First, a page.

According to the study, not only will hiring increase going forward, salaries too will see an upward movement across most industries
With companies emphasizing ever more on skills, there seems to be greater synchrony between skills and salaries, states TeamLease’s Salary Primer for 2013. According to the report, not only will hiring increase going forward, salaries too will see an upward movement across most industries. While the hiring has registered 11% growth, salaries will witness 12% increase across industries and functions, the report said.
Further, with companies striking a balance between skills and increment, attrition rate also has been brought under control, emphasizing a buoyant and mature job market. From a sectoral perspective, most of the sectors register a healthy growth in increments. In fact, even the BFSI sector which had a relatively poor increment scheme last year seems to be on a course correction and will be rewarding skilled talent accordingly. And finally, the gap between permanent salaries and temporary salaries is now negligible, the study revealed.
Key findings of the survey
The skills arms race has begun: The year saw frenetic talent acquisition activity—near 11% increase over the previous year—and equally aggressive retention initiatives that raised increment payouts to an average 12% across industries and functions. The focus is on securing valuable skills through measured and commensurate pay actions.
More industries do well on skills-increments: FMCD and BFSI, industries that have grappled with longevity unsuccessfully so far, get a grip on the equation this year. Healthcare, pharmaceuticals, power and energy walk away with even better longevity returns to their relatively low spends on increment. All this, while FMCG sees diminishing returns to a significantly increased increment spend.
Convergences not rhetoric any more: With industries such as hospitality and BPO /ITeS and prominent profiles such as project lead (IT and knowledge services) and AutoCAD engineer (automobile and allied industries) displaying unified salaries with variances in mostly low single digits, the temp versus perm distinction on salary payouts is relegated to the past. A recurring theme is that the Sales and Marketing functional domain is a predominantly temp landscape now.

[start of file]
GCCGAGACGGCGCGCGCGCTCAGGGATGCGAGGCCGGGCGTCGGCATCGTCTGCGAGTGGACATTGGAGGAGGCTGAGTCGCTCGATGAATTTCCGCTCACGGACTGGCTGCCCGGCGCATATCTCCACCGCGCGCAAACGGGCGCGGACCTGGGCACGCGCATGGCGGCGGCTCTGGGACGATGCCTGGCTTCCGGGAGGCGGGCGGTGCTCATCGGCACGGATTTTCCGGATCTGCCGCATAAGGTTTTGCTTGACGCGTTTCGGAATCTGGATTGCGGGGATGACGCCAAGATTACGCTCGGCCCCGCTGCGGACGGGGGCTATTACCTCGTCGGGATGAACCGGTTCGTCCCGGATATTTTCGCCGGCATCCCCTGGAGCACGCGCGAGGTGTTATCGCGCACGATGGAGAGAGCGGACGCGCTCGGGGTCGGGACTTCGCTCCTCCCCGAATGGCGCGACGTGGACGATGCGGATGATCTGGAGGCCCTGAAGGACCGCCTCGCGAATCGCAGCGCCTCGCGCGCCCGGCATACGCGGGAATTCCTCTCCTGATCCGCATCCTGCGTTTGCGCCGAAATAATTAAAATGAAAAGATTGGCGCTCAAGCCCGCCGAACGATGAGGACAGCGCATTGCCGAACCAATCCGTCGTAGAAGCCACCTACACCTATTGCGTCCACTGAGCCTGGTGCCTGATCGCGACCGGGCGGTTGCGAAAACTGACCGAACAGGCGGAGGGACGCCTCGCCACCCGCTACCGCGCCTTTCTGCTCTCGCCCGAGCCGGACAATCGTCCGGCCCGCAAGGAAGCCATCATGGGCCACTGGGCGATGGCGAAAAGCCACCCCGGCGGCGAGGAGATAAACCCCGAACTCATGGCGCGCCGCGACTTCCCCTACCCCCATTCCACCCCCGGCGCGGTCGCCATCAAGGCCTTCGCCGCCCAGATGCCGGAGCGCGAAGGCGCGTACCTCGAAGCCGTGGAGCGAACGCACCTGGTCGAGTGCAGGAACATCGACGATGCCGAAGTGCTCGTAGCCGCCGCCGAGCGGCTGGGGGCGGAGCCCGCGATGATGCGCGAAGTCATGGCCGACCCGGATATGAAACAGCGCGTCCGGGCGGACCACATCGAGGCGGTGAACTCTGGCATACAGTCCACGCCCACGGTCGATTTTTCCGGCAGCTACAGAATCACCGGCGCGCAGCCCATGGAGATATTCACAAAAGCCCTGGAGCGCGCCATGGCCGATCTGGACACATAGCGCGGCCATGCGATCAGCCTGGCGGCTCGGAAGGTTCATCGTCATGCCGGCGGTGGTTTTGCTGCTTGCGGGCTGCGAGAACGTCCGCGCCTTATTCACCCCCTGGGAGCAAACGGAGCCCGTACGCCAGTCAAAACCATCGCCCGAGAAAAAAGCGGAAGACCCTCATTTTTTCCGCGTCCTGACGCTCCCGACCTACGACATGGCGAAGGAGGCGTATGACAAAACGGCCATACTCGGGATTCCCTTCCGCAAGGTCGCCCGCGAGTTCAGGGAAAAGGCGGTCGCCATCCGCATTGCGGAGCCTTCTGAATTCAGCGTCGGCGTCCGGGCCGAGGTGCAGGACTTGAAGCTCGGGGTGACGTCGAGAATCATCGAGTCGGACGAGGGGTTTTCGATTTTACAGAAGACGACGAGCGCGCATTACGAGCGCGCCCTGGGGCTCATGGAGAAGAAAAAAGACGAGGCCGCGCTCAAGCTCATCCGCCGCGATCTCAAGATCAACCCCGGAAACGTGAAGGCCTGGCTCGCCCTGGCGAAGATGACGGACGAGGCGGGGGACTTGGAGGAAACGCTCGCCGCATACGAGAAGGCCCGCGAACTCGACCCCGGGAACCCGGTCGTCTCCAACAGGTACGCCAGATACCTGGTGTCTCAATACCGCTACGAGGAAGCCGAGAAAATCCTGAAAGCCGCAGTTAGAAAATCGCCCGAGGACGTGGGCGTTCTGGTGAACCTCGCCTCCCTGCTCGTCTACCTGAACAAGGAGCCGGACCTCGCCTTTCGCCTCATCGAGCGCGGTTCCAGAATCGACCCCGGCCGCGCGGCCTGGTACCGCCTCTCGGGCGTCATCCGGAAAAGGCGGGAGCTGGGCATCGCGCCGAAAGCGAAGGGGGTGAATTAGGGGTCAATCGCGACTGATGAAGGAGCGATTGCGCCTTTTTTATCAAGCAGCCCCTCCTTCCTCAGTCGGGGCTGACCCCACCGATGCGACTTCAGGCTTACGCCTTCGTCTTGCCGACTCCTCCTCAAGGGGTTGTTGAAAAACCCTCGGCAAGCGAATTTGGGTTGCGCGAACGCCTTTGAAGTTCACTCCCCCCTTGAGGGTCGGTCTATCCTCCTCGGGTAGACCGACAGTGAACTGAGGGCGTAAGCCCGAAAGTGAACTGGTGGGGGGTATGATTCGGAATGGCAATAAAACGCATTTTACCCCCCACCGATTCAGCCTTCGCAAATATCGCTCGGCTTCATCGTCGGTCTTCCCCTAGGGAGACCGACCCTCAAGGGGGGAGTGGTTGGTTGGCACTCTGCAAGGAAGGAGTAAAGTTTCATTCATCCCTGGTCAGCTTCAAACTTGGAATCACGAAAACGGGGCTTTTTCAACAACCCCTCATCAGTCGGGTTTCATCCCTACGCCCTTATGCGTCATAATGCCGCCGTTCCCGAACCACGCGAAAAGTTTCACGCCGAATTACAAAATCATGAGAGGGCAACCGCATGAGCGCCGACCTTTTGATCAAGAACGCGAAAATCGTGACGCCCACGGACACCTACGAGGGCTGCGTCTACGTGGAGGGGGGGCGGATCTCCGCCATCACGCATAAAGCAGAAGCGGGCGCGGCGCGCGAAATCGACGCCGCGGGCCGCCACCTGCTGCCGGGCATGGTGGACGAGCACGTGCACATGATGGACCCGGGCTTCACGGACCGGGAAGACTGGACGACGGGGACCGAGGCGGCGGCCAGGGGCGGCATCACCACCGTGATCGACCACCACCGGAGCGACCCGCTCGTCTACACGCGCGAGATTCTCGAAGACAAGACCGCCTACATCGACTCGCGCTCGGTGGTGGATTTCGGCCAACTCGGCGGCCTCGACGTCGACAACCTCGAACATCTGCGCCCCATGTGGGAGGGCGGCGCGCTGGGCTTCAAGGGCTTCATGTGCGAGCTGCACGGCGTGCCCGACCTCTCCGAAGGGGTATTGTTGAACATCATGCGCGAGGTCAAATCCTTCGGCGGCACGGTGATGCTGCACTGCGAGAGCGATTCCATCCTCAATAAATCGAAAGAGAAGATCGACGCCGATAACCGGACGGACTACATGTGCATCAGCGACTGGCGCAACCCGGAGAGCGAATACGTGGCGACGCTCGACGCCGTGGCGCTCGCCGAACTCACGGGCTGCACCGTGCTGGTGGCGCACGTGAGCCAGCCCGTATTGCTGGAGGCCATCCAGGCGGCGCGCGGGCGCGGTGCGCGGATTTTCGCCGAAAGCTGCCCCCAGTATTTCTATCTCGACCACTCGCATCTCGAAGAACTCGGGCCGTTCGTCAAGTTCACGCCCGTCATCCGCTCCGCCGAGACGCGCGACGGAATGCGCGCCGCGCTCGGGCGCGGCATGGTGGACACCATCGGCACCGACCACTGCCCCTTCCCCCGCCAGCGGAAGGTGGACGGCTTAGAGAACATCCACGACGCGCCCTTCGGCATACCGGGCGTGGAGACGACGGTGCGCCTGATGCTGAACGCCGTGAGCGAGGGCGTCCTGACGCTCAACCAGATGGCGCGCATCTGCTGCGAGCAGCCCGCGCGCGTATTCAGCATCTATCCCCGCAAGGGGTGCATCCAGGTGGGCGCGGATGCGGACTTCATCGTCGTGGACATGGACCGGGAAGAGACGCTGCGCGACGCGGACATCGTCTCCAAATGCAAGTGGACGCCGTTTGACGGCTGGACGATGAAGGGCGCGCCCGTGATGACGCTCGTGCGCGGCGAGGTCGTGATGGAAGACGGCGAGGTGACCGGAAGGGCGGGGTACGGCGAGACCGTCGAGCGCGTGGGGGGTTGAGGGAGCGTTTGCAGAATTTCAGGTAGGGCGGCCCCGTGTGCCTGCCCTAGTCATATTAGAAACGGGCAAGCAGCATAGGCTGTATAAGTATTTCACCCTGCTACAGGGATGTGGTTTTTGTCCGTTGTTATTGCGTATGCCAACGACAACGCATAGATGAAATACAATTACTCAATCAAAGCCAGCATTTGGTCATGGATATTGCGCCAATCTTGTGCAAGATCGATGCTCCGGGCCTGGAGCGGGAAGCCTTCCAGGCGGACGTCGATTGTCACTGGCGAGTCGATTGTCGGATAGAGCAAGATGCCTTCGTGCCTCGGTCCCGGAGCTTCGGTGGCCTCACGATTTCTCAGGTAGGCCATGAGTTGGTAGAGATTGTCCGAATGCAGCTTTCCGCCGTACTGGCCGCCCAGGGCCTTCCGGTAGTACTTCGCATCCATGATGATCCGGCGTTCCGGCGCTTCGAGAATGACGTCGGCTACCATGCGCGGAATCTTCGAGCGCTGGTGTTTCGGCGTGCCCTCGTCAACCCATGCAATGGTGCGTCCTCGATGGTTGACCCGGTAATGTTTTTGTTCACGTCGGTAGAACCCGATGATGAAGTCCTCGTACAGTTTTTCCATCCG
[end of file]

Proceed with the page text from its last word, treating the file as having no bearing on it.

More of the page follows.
Dominance of IT threatened, unsuccessfully though: Automobile and allied industries almost does a catch up (17.6% rate of growth as against the IT and Knowledge Services’ 18.2%). Automobile and Allied Industries perform better on increment payouts, however, alongside Healthcare and Pharmaceuticals. FMCG and Power and Energy tie for the second spot with substantial increment growth rates with only the latter gaining improvements on longevity.
Mumbai and Delhi trounce Bangalore: Across industries and functions—with the exception of IT and Knowledge Services and Automobile and Allied Industries—the two mega cities of Mumbai and Delhi take formidable leads with growth rates significantly higher than Bangalore. Pune curries favour with substantial salary payouts to niche profiles such as SAP Developer and specialized domains such as engineering.
Specialization wins big: Niche and high-skilled profiles such as network architect, SAP developer/ consultant and project lead are in greater demand than the generalized and traditionally well-paid profiles such as IT executive / IT manager and accountant. The “niche-set” pockets salary and increment growth rates upwards of 12% and are toasted by most industries that employ them.
Salary growth rates in the early-teens are commonplace: To not be counted among profiles that get paid well in excess of 10% almost always means a profile is not skilled enough for its industry requirements. For example, RF engineer and vigilance officer make smart gains on increments thanks chiefly to their superior and specialized skills. Draftsman and loan advisor are examples of profiles that have stagnated on this count for years in succession.
Attrition rates stabilize: Across industry 11 out of 15 industries do well to grow longevity at best or contain attrition at best. The remaining four—agriculture and agrochemicals, BFSI, BPO and IT enabled services and FMCD—are characterized by profiles that attrite regardless of increment dole outs.
Commenting on the report, Sangeeta Lala, senior vice-president and co-founder TeamLease Services, said, “The headwinds of global change, blowing hot and cold have only so much as reshaped the contours of the Indian labour markets for the better. Salaries continue to rise—more for the deserving, employers are aggressively acquiring and rewarding the right skills and capabilities, talent migration is shaped by career enrichment opportunity as much as it is by market forces, and equity has prevailed.”